Planning Policy Guide

Last Updated :
  Thursday, 06-Mar-2008

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  HCI Data Ltd.

Planning Policy Guide


Light Pollution Reduced

CPRE Thame successfully campaigned against an Oxford City Council planning application to install damaging floodlighting in the countryside.

The council applied to South Oxfordshire District Council for floodlighting in the car park adjacent to its sports ground in the Green Belt. It claimed that the lighting was needed to tackle drug peddling and antisocial behaviour.

CPRE Thame told councillors at the planning committee
meeting that while Green Belt regulations allowed facilities for sports this meant essential facilities only, not floodlighting public car parks. Councillors
voted 11 to 1 to overturn the officers’ recommendation and
refuse the application.

In due course the city council appealed. At a public hearing in January CPRE Thame again made the case against light pollution. The inspector’s decision confirmed CPRE
Thame’s argument. He said: "There is growing concern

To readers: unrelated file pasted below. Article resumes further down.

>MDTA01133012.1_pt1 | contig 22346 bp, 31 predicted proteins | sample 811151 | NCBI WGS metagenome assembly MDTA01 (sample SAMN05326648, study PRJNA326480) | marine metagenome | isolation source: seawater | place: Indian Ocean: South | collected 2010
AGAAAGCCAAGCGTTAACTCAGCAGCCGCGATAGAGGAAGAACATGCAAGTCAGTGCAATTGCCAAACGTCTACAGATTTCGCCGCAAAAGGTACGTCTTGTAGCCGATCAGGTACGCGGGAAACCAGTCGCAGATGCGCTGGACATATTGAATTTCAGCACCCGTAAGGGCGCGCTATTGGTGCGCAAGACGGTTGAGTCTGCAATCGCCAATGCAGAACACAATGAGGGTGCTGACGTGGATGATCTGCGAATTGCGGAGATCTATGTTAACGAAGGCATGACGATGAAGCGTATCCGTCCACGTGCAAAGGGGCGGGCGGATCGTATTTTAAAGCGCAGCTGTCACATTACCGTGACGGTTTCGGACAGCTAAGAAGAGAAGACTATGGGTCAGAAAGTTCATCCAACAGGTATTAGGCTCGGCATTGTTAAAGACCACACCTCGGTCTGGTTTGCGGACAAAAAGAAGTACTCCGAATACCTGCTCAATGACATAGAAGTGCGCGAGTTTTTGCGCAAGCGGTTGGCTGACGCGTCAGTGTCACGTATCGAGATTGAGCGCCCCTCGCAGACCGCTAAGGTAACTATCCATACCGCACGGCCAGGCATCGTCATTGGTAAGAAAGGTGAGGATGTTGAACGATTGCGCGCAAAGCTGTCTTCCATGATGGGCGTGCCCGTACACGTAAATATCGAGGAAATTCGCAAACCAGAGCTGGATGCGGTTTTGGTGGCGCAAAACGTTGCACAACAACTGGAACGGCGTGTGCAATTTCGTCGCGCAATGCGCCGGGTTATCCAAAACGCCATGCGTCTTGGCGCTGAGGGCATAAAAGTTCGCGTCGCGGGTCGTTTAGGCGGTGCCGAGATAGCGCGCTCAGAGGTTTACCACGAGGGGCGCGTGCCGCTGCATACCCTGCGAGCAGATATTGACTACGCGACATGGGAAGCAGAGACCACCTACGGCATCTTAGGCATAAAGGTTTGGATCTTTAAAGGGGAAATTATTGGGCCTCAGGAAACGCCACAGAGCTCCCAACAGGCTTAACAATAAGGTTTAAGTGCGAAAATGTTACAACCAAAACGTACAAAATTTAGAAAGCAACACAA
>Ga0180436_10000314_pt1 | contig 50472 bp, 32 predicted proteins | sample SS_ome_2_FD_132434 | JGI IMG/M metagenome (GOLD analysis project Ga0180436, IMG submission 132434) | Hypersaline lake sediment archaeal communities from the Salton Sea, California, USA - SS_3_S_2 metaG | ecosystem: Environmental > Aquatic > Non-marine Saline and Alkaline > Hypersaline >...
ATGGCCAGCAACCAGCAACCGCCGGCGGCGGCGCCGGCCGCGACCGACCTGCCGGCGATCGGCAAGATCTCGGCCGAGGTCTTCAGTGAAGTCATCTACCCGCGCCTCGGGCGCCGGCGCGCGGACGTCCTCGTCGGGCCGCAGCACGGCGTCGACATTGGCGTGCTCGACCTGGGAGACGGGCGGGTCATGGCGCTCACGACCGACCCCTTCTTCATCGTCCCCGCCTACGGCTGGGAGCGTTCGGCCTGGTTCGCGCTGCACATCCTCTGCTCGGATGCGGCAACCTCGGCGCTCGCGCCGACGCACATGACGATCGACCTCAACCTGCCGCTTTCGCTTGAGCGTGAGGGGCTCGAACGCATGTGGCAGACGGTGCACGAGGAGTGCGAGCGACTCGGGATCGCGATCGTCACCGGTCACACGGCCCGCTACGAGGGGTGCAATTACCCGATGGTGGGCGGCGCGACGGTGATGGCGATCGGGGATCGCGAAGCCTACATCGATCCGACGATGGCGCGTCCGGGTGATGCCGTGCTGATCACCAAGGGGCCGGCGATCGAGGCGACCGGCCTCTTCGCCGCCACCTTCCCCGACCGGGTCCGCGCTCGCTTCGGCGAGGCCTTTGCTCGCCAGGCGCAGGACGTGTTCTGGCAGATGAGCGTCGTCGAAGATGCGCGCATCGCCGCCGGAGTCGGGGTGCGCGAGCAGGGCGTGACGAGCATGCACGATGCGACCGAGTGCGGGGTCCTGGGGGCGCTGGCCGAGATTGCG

regarding light pollution in the countryside and the proliferation of night light in the area of the appeal site would add to the creeping urbanisation into the
Green Belt, to the detriment of the rural character of the area. As well as conflicting with the stated purposes of the Oxford Green Belt, the appeal proposals would also fail to conform with Policy EP3 of the Local Plan, which rejects external lighting proposals that Light pollution reduced would adversely affect the rural character of the countryside.

"I acknowledge that there is a palpable risk of crime in the car park. I, therefore, agree that the proposed development would accord with central government guidance on crime prevention as set out in PPS 1. However, I do not consider that these benefits would outweigh the harm that would be caused to the character, appearance and visual qualities of the area or to the consistency and integrity of the Green Belt."

The decision was significant because it recognised that,
although lighting would give a public benefit in terms of
increased security, the public benefit from maintaining dark countryside was greater.

See also The CPRE Fieldwork newsletter

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